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Relative Cancer Survival

Relative Cancer Survival image

The Texas Cancer Registry uses a measure called "Relative Survival" which is commonly reported by the National Cancer Institute's Surveillance Epidemiology and End Results (SEER) Program (http://seer.cancer.gov). Relative survival presents cancer survival adjusted for other causes of death by comparing the survival among patients with cancer, to the expected survival rates in a comparable population (by age, gender and race) without cancer. Texas relative survival rates use the life tables available in SEER*Stat software, which are for U.S. populations by race for White, Black, and all Other (Asians and Pacific Islanders and American Indians, Alaskan Natives). 

Comparisons of Relative Survival for 10 Leading Cancers, Texas and SEER

Comparisons of 5-Year Cancer Survival Rates by Diagnosis Stage, Texas Adults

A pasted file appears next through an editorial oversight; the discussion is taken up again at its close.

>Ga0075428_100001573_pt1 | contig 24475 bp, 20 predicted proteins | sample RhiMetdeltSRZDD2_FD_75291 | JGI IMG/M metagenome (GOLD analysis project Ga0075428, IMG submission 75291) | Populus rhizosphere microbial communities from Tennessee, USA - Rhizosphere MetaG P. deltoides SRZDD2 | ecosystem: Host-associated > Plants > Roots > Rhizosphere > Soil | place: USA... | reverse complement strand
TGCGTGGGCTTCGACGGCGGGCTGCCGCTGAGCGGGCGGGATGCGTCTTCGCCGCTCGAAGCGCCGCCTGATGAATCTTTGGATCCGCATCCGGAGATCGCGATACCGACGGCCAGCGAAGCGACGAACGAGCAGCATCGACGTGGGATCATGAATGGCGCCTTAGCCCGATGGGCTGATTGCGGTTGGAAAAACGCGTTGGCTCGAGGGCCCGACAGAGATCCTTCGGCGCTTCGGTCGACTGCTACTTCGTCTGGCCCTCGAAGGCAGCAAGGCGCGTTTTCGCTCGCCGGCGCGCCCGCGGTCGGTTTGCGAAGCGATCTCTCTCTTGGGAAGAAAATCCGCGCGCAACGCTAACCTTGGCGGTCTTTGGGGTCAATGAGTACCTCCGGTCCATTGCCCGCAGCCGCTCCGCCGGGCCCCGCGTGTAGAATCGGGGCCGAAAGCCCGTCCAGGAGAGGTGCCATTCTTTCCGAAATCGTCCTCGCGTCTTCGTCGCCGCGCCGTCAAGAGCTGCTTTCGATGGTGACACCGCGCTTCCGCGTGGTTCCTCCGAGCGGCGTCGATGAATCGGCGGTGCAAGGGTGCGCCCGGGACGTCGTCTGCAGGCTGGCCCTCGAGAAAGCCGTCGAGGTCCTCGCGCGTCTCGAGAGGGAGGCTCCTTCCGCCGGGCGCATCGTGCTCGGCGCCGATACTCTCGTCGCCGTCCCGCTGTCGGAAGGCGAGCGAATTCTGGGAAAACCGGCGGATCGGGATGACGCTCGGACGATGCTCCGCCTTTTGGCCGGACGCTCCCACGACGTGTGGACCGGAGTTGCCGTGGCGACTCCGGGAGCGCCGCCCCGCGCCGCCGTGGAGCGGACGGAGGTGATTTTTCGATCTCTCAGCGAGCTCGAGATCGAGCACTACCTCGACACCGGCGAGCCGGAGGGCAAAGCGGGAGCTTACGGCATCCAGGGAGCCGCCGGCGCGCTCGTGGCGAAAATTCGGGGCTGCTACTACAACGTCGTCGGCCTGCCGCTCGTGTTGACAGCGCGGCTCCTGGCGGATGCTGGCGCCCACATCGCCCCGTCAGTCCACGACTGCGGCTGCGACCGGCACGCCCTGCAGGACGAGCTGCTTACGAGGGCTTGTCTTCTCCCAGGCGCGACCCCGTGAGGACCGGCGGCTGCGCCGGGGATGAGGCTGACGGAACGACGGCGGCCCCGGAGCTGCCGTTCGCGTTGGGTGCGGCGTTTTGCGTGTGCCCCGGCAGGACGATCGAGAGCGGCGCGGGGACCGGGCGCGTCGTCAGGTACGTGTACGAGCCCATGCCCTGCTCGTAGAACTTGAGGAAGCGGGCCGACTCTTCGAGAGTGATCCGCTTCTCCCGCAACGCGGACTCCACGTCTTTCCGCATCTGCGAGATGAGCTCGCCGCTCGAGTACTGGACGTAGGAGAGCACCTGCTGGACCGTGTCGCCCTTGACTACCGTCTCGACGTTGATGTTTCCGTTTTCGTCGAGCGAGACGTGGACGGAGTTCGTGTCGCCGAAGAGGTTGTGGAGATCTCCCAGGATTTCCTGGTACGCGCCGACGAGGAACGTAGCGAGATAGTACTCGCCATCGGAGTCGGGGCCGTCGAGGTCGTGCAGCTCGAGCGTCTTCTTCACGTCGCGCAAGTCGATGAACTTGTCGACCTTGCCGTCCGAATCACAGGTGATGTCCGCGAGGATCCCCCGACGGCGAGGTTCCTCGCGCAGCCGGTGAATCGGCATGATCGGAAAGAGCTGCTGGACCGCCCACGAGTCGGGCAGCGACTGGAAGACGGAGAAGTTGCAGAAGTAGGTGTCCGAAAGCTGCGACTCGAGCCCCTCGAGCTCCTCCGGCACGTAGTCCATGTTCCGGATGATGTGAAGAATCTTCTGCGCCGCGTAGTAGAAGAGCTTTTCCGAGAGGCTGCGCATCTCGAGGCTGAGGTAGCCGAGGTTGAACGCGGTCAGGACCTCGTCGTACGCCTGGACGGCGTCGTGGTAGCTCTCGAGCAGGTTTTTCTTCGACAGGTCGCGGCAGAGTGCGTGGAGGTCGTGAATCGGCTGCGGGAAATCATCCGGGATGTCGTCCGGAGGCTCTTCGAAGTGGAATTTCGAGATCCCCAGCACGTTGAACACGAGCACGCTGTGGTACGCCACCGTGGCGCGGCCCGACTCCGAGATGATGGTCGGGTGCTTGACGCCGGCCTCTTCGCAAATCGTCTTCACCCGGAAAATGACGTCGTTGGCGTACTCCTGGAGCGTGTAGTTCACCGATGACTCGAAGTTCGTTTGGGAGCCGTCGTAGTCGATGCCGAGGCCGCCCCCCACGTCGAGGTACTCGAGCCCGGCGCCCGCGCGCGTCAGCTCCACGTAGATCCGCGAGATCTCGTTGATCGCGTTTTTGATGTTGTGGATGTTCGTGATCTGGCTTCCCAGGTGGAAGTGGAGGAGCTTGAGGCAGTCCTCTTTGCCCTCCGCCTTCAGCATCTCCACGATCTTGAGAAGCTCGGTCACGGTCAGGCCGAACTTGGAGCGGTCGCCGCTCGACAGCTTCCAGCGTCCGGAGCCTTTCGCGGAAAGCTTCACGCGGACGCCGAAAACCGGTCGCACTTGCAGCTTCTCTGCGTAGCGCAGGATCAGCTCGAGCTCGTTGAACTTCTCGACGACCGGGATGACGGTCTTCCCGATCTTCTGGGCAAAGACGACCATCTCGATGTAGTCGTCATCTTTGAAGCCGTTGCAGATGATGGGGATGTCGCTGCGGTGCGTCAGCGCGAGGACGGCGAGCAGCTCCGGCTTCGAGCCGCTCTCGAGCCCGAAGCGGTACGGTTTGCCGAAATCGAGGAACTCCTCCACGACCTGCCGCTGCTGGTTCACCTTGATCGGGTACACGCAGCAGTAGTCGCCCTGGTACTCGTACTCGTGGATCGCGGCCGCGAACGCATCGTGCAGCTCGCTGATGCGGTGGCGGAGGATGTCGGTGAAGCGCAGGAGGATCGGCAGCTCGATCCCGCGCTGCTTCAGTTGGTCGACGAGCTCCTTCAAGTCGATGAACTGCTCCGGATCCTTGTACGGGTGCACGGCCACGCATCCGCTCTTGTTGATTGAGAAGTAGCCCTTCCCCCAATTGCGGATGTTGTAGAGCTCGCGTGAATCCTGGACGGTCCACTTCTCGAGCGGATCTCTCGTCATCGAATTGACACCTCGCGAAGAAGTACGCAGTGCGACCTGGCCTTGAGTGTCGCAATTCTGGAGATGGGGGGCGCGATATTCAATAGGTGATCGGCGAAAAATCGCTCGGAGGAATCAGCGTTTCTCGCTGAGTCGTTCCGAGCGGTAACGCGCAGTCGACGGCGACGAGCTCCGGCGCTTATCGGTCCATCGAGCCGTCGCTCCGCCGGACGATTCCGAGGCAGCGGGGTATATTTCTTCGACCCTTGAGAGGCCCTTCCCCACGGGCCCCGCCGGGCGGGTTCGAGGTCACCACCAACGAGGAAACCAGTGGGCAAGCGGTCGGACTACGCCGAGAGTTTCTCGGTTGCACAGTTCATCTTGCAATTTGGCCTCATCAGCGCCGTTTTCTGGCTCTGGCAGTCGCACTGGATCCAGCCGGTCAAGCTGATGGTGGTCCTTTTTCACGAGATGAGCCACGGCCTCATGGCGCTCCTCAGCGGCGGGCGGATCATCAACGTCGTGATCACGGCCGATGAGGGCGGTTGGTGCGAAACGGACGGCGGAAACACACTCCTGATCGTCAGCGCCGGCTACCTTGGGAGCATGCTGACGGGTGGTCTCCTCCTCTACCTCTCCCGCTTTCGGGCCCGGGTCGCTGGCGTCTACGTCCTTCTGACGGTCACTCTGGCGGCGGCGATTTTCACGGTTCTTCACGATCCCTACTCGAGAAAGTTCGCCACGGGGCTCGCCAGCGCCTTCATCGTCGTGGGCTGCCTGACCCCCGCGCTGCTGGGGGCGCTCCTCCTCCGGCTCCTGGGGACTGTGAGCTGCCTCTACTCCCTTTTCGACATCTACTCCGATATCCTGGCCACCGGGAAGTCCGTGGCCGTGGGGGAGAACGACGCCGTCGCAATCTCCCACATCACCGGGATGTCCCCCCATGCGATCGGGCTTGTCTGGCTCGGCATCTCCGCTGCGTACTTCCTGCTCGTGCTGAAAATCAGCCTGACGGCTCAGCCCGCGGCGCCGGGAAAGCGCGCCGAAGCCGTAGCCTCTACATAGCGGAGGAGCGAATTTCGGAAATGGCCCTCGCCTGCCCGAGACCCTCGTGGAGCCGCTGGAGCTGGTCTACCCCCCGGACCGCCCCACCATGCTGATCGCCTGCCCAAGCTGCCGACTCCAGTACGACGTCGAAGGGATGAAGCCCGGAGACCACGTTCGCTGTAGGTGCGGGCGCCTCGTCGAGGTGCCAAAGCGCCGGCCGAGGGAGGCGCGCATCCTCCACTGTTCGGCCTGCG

Five-Year Relative Cancer Survival Rates, Texas Cases, Leading Cancer Sites

Please Note: Relative Survival is problematic for Texas, with our large Hispanic population, and other race groups, since SEER has not yet provided Hispanic-specific life tables to adjust for competing causes of death. Therefore, the Texas Cancer Registry does not calculate Relative Survival by race and ethnicity. In contrast, Cause-Specific survival uses the specific cause-of-death on the death certificate, and only counts it if it is a cancer death. Since Cause-Specific survival analysis does not require life tables, the Texas Cancer Registry presents Cause-Specific Survival by race and ethnicity.

More information about cancer survival analysis, as well as information about software used to generate these survival statistics, can be found on the SEER website and links: https://seer.cancer.gov/statistics/types/survival.html


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Last updated May 23, 2017